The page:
As I entered the hotel lobby, a grenade exploded, shattering glass everywhere. An employee shoved me into a hall closet and locked the door.
Eager to taste adventure, Bobbi Wolverton became an international flight attendant in 1965 at age 23. It was a more innocent and glamorous time of travel, when passengers dressed formally, smoking was permitted, and the captain allowed in-flight visits to the cockpit.
But there was another side to her profession. It was also hard, sometimes unglamorous, and often dangerous work. In this memoir, Bobbi shares fascinating true tales that shocked her friends and parents.
Harrowing landings. Unruly passengers. Sexual escapades. Babies born during flight. Terrifying episodes in war zones. Stories are set in such exotic locales as Vietnam, Japan, the Philippines, Hong Kong, France, Germany, the Netherlands, Ireland, Spain, and Egypt.
Behind the Smile takes us on a roller-coaster ride of laughter and drama, giving us a behind-the-scenes look at the joys and heartaches of working in the airline industry during its most glamorous era.
©2013 Village Concepts, LLC (P)2014 Barbara Phelps Wolverton
The narration was just fine, and Wolverton isn't a bad writer - I'd be open to trying another book from either or both of them.
The most interesting chapters were probably the stories about flying into a war zone in Egypt, and transporting US troops to and from Vietnam. Wolverton was a flight attendant through some quite interesting 20th century history, and her personal experience of those events brought colour and reality to them.
There aren't any stories that stick out as memorably uninteresting - but there were some that annoyed me (Wolverton appears to have been a major prude), and some that distressed me enough to skip ahead (children dying during flights).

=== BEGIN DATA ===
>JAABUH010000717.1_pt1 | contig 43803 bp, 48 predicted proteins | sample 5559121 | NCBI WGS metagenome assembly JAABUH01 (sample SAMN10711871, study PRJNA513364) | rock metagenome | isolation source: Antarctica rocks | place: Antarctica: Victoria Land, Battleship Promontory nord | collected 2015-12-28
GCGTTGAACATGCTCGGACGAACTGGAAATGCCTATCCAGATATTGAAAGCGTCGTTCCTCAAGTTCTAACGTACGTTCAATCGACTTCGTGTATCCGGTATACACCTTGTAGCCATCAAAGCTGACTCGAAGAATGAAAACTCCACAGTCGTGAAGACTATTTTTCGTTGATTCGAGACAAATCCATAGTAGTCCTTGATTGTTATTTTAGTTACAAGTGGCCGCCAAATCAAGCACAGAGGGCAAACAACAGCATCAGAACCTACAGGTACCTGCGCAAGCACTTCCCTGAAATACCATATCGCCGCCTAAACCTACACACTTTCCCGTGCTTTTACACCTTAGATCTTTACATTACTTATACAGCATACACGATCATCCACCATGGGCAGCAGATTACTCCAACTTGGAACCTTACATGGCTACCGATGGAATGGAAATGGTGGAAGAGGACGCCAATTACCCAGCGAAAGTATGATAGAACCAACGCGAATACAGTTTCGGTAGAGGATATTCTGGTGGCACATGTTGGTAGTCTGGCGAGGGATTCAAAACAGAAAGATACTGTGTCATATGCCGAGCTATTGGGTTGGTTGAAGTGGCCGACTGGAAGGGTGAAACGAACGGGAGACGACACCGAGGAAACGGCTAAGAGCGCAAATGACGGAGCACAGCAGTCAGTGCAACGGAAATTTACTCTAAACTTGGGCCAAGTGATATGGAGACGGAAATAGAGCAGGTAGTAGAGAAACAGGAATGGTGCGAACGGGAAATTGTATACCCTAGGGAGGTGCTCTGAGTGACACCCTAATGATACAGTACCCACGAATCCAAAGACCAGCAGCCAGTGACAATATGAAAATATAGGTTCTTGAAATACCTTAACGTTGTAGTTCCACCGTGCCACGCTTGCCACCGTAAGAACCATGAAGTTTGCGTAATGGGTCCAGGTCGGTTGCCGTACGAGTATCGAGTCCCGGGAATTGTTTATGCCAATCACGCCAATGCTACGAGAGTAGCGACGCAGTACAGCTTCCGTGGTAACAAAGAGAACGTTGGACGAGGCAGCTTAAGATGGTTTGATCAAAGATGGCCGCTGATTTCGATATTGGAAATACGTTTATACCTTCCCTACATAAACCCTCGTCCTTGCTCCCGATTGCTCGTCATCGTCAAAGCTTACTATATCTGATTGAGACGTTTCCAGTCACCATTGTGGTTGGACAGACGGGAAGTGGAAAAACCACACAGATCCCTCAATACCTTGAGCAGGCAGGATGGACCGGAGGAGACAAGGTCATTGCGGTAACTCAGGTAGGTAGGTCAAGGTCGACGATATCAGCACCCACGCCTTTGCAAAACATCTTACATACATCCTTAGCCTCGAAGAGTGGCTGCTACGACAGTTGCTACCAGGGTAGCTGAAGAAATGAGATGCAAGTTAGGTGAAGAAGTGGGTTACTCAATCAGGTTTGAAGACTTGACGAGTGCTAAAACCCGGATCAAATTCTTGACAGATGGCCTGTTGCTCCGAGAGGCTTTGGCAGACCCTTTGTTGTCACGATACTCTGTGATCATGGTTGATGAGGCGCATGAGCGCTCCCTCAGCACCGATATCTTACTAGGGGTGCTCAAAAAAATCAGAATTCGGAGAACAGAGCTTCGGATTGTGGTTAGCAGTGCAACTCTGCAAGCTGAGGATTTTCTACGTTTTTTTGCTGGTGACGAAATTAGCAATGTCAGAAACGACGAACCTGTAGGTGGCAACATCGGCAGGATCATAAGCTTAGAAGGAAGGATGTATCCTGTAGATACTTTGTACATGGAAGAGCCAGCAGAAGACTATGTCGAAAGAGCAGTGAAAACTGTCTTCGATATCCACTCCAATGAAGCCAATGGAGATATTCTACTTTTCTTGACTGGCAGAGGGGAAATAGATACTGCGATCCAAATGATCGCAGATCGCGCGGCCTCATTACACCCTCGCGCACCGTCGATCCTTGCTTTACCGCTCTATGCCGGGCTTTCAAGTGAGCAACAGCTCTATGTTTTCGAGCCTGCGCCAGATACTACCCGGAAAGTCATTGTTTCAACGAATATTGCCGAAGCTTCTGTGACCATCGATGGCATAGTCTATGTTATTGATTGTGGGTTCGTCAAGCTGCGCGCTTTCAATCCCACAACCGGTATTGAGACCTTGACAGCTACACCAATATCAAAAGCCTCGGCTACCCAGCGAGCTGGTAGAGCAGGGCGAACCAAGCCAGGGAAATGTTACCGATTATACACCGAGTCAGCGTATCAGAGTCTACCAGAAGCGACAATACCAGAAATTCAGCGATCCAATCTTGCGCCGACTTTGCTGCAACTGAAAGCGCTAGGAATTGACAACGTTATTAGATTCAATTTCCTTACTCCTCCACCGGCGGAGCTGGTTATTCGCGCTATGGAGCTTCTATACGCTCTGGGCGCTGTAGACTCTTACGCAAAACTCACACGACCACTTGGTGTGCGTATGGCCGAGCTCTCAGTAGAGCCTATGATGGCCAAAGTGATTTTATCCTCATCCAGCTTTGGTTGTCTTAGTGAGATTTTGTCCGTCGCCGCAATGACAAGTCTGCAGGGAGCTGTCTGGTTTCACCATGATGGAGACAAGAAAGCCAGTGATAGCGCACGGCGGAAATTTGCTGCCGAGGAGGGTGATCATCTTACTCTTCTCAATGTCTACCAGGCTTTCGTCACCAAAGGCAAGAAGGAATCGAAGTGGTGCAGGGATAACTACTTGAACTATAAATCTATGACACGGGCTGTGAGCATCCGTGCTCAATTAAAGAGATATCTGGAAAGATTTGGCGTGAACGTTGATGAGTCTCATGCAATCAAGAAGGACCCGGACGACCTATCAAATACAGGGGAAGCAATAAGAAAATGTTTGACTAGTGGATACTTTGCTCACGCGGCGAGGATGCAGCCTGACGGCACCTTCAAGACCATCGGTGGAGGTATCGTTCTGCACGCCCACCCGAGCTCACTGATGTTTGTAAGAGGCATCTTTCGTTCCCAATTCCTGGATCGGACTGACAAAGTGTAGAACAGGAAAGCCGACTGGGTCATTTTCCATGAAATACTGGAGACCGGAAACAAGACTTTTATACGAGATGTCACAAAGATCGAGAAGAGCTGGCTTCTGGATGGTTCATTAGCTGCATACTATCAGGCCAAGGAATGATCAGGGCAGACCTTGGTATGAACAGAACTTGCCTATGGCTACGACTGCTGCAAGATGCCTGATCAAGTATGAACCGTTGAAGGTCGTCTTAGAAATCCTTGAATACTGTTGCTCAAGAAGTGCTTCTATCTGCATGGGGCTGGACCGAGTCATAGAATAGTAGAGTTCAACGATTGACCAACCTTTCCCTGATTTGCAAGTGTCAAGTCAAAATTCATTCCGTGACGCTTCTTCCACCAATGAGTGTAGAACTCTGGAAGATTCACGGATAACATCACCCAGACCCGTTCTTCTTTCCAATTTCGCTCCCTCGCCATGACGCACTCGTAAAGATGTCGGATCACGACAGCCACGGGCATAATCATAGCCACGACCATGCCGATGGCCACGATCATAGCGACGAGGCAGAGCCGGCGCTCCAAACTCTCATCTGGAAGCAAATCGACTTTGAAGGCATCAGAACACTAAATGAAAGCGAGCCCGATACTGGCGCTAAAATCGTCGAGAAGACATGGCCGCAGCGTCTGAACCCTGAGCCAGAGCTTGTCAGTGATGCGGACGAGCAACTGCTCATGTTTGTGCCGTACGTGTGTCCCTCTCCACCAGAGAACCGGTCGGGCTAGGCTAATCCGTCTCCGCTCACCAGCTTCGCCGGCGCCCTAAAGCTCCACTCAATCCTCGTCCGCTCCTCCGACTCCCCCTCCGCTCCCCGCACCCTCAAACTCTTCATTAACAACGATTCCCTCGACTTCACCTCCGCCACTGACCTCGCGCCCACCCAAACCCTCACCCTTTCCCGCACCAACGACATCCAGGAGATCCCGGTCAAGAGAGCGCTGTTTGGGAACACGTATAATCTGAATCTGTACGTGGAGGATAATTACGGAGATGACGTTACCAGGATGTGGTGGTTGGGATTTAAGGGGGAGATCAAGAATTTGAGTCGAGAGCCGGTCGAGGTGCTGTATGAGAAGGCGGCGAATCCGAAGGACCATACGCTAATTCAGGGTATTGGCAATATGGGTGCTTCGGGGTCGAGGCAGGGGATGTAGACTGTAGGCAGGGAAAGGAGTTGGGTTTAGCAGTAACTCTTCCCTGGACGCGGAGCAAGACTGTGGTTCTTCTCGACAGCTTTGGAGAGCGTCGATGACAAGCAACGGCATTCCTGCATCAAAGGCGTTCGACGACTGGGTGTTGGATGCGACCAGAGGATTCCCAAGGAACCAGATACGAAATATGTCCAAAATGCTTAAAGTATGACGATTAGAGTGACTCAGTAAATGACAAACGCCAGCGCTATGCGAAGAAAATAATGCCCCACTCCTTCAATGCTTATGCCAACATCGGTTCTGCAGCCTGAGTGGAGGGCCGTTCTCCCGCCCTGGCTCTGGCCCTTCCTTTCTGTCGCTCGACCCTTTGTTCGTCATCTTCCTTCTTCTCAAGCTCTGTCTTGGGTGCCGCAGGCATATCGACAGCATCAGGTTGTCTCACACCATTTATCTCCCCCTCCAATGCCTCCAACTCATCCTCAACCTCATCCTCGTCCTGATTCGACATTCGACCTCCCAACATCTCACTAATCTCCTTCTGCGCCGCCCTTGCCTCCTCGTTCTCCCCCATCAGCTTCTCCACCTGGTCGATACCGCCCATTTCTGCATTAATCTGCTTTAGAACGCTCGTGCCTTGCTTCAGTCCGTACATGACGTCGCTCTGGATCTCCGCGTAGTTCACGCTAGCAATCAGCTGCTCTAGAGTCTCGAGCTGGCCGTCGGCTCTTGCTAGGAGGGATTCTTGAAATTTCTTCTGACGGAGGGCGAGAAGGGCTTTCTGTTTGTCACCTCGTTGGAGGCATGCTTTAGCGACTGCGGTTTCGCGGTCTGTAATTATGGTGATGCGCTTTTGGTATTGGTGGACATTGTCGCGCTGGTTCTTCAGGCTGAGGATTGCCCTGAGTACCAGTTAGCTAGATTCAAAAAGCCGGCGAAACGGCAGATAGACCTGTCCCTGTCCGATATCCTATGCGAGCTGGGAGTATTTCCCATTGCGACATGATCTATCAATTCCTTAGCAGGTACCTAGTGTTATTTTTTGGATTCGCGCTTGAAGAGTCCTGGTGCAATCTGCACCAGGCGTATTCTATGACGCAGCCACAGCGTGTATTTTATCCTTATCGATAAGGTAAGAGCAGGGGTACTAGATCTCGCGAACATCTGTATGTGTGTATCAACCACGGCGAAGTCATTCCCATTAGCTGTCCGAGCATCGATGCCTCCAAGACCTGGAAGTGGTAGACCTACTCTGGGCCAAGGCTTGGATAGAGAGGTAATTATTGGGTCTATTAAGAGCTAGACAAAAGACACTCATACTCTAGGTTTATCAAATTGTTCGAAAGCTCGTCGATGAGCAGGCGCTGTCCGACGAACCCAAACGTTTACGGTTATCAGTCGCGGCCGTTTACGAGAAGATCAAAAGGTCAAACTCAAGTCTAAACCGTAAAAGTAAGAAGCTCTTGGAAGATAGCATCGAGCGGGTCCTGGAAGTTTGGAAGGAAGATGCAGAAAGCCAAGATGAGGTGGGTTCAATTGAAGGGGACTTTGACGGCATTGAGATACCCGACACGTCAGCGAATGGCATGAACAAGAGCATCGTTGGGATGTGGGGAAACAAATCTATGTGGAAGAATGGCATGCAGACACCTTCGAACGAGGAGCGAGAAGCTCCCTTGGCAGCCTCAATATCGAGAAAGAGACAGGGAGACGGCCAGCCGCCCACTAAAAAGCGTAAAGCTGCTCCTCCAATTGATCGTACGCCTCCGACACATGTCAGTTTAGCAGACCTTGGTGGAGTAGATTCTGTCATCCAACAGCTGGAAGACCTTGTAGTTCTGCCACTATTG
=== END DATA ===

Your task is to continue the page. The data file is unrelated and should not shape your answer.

The main thing I look for in a narrator is that they should not distract me from the story - either by over exuberance or by putting me to sleep. Burdette did a fine though unexceptional job.
The subtitle - "Sex, Humor and Terror" - promises things that the story doesn't deliver. There is certainly some sex going on, but Wolverton is not involved and makes it clear that she strongly disapproves. Anyone with personal connections to the aviation industry knows stories about hijinks occuring between cabin crew and flight crew on layovers; the fact that Wolverton repeatedly insists that this never happened makes her sound untruthful or at least very naive. For the avoidance of doubt, this is not in any way sexy or titillating, which is actually a shame - a gentle sprinkle of titillation would have made it a better book.
Would have like to have heard from a TWA or PanAm flight crew member. There WAS a story to tell, of a bygone era that does show airlines as more than flying cattle cars, flight attendants as always attractive, sometimes stunning, and a fair amount of crews enjoying the lifestyle of the late 60's and 70's. The author flew for a charter carrier that made its money flying soldiers to Vietnam. The TV show PanAm, did a much better job of telling that story, and it was cancelled.
Clearly, she set out to write a book about her, personal adventures that are, on the whole, not very interesting. Seems like a nice woman but too "goody two-shoes".
She's got a solid delivery, but her narration added to the feeling that this was going to be like a four hour speech at a country club, G-Rated.
There is a story.....a great story of stews and pilots, a younger generation learning about flying and how societies attitudes about women and sexuality affected flight crews, but this isn't it. I dated a stew who flew for American in the late 60's and she had more interesting stories in 10 minutes than the author had in the 2 hours I listened.
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